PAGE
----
I always picture dormant seeds in the ground beginning to stir and turn toward the light today, the darkest day of the year. I try to find a moment to stop and find the ears of the parts of myself that have collapsed or gone hopeless or numb or punch-drunk or cynical, and whisper there’s only more light from here…
These last few months, I’ve been turning to poetry even more than usual—a way to stay tender while the world seems to be hardening around us.
One poem that helped me re-find my way this fall was “Sweetness” by Anna Swanson (who is, I’m thrilled to say, one of our 2025 authors—stay tuned!). It’s a kind of spell, and I share it here, with her permission, as my end-of-year offering to you.
Sweetness | מתיקות by Anna Swanson
First night of Rosh Hashanah,
always a new moon. Alone in a rented cabin
I wrap an old towel around me,
turn off lights, carry a plastic dish of honey
and apple slices to the hot tub. No large light
to dull the dark open doors of the sky.
I lie back naked in warm water
under the quiet libido of stars, and the world and I
have some words about sweetness
for the coming year. Jupiter rises closer
than I’ve ever seen—twinkling,
I can’t think of another word, little rays
like a star in a storybook. There will be sex, yes,
I say, dipping a finger into 55,000 miles
of pollen gathering, sex dripping, no, sweeter,
sweet as the edge of the paring knife
that cleaves open the apple so the wet cells of it
might dip, unskinned, into honey, so that we might meet it
with tongues first, before teeth. Maybe
this year someone will pat my head,
tell me how good I’ve been in the filthy privacy
of our own sweet world. Friends will fall easily
into my life, like in our twenties when we met
and sparked with such ease it was unremarkable,
except let me delight in new friendships at forty-eight,
no less like lightning but encumbered with toddlers,
logistics, work schedules, lining up our brief
windows and understanding, finally, how sweet,
how remarkable, to make a new friend.
Sweetness of being together in the hundreds,
the thousands, for a new world whose seed
is us singing it in the streets, solidarity as a spell
we say out loud with our bodies—Protect Trans Kids!
Water is life! Not gay as in happy but queer
as in Free Palestine! Maybe I will watch children I love
learn to ride bicycles and program small plastic robots.
Keira will read me her new favourite book
while her parents cook dinner in the next room.
Gluten-free mushroom cashew pie, confit tomatoes.
Another fifteen-pound brisket slow-cooked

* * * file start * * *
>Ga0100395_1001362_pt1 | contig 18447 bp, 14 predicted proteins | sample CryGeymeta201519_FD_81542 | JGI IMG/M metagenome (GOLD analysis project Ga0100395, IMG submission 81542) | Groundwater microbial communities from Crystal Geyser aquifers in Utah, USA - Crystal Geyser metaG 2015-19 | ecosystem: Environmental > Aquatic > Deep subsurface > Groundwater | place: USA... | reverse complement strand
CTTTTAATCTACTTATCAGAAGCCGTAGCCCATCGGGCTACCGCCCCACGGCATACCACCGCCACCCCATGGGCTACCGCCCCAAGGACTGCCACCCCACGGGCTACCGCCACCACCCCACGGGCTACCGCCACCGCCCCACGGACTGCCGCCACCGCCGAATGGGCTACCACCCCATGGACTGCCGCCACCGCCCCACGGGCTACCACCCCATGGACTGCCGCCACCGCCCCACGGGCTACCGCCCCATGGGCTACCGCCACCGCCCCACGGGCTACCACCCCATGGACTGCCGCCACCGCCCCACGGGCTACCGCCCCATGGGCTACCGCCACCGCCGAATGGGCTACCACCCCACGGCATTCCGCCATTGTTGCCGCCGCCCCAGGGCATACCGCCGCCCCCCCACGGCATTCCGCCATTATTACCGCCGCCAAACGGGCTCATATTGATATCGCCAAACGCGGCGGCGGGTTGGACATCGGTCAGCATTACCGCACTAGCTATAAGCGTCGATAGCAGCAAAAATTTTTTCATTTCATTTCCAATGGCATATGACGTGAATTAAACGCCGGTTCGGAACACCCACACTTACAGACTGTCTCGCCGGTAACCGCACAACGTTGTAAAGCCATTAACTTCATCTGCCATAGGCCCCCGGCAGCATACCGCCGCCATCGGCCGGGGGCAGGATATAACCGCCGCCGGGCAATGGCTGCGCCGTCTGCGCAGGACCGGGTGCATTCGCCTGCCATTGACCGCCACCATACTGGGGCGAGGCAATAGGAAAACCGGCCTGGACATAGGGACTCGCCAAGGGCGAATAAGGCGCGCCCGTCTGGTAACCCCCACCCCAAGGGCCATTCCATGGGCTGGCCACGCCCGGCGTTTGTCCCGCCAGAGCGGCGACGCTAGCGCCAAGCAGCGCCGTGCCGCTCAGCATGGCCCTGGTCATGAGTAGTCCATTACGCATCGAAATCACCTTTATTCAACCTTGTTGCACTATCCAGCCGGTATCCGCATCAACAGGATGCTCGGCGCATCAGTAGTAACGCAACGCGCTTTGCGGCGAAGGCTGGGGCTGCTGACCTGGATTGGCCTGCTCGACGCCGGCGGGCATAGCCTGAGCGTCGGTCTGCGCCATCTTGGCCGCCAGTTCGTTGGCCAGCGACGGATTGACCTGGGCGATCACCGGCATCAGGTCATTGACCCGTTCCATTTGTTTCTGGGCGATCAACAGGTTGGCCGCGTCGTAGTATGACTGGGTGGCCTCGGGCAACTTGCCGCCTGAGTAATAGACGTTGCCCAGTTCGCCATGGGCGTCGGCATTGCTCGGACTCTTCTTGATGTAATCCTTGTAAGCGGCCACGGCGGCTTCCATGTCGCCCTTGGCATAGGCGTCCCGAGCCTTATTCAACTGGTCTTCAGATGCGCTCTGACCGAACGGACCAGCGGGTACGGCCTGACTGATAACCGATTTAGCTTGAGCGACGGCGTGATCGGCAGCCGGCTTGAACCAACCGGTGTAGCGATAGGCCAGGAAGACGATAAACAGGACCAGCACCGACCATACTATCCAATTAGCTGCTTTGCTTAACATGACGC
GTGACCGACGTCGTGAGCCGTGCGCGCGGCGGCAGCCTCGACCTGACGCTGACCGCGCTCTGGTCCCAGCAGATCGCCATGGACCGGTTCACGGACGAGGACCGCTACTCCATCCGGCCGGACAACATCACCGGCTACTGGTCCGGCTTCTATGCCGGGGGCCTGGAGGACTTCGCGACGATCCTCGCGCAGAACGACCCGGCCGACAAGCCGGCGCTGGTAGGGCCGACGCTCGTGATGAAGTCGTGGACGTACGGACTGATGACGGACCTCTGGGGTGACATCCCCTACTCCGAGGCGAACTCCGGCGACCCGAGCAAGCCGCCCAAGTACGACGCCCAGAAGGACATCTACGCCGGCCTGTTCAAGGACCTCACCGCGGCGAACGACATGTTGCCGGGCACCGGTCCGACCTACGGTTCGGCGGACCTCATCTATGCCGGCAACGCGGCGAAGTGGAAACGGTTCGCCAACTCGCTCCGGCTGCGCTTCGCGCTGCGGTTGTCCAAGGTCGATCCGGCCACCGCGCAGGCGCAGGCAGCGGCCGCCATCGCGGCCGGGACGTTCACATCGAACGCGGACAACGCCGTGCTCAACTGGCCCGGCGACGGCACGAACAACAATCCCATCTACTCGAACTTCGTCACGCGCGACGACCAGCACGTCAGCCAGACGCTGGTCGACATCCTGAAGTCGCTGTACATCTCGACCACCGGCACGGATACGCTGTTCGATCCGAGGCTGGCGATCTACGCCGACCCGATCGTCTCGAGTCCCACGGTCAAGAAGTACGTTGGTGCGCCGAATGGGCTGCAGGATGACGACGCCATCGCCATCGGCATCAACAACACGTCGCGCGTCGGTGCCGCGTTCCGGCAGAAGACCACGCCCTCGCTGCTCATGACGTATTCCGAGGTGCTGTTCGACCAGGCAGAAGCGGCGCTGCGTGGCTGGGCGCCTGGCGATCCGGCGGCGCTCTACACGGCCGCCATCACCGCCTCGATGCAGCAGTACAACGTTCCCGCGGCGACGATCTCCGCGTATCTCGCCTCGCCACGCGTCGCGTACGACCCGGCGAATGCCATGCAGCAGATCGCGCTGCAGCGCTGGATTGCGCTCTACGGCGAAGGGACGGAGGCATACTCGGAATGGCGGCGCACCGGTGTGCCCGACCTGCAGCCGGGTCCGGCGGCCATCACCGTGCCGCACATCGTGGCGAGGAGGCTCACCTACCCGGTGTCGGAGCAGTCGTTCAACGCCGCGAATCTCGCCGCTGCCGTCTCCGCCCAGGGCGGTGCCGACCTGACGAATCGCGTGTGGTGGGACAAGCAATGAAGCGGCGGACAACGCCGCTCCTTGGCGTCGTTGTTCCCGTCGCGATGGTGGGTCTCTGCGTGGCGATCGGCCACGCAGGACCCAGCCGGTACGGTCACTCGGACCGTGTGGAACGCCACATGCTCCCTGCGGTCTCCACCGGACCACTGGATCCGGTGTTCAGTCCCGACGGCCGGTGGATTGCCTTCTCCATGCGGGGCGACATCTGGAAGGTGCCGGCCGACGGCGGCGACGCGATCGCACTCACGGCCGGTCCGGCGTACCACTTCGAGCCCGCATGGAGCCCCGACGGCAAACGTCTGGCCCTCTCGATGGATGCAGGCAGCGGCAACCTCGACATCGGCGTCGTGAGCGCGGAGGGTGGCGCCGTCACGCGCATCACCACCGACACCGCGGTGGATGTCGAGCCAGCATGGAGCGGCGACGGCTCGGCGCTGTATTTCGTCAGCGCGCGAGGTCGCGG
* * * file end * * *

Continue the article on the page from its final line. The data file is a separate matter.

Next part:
six hours with the twelve cups of onions
in my mother’s recipe, a backyard of people to eat it
and almost enough forks. Picnics, the sweetness
of plaid blankets spread with snacks,
drinking hot tea in the snow, feeding each other
with our gardens and our fingers, which,
of course, is another way of saying, yes
there will be sex: the kind that is fingers, fingers,
fingers. And love, new spark and flush
blooming out from under where I had not thought
to look. A cool pond at sunrise, that perfect
shade of lipstick that makes my lips look
like my lips only now my lips are ripe fruit
and a sparkling stranger walks, unhurried,
into the queer orchard of my life.
Sweetness of secret beaches and outdoor naps
and emails that say pleased to inform
to everything we have so ardently asked.
Of leaning into a quiet Saturday,
a heavy cotton quilt, of giving a body
what it needs and for as long as it wants.
Sweetness of deep sleep, of loving a body
when it is accomplishing nothing.
Of this recliner with a view of the ocean,
tea and two squares of chocolate
next to that new novel by that favourite author
and hoping, deliciously, it’s a good one.
Of this new year, the doors just cracking, and here
we are, about to step in, and we hope—deliciously—
it’s a good one, a sweet one, a drenched,
a dancing, a diving one, where we dip a finger
into the secret centre of our possible lives,
taste our way into the opening year,
tongues first, then teeth.
I also just want to take a moment to say, once again, how ridiculously proud I am of the poetry we’ve published this year, and how excited I am for the poetry we’ll be publishing in the year to come.
And last, a deep thank you to all of you for your continued support of our improbable poetry-only publishing program. It’s a community effort. Here’s to poetry, to staying alert to small stirrings in the darkness, to spells that keep us tender and fierce.
Publisher, Brick Books
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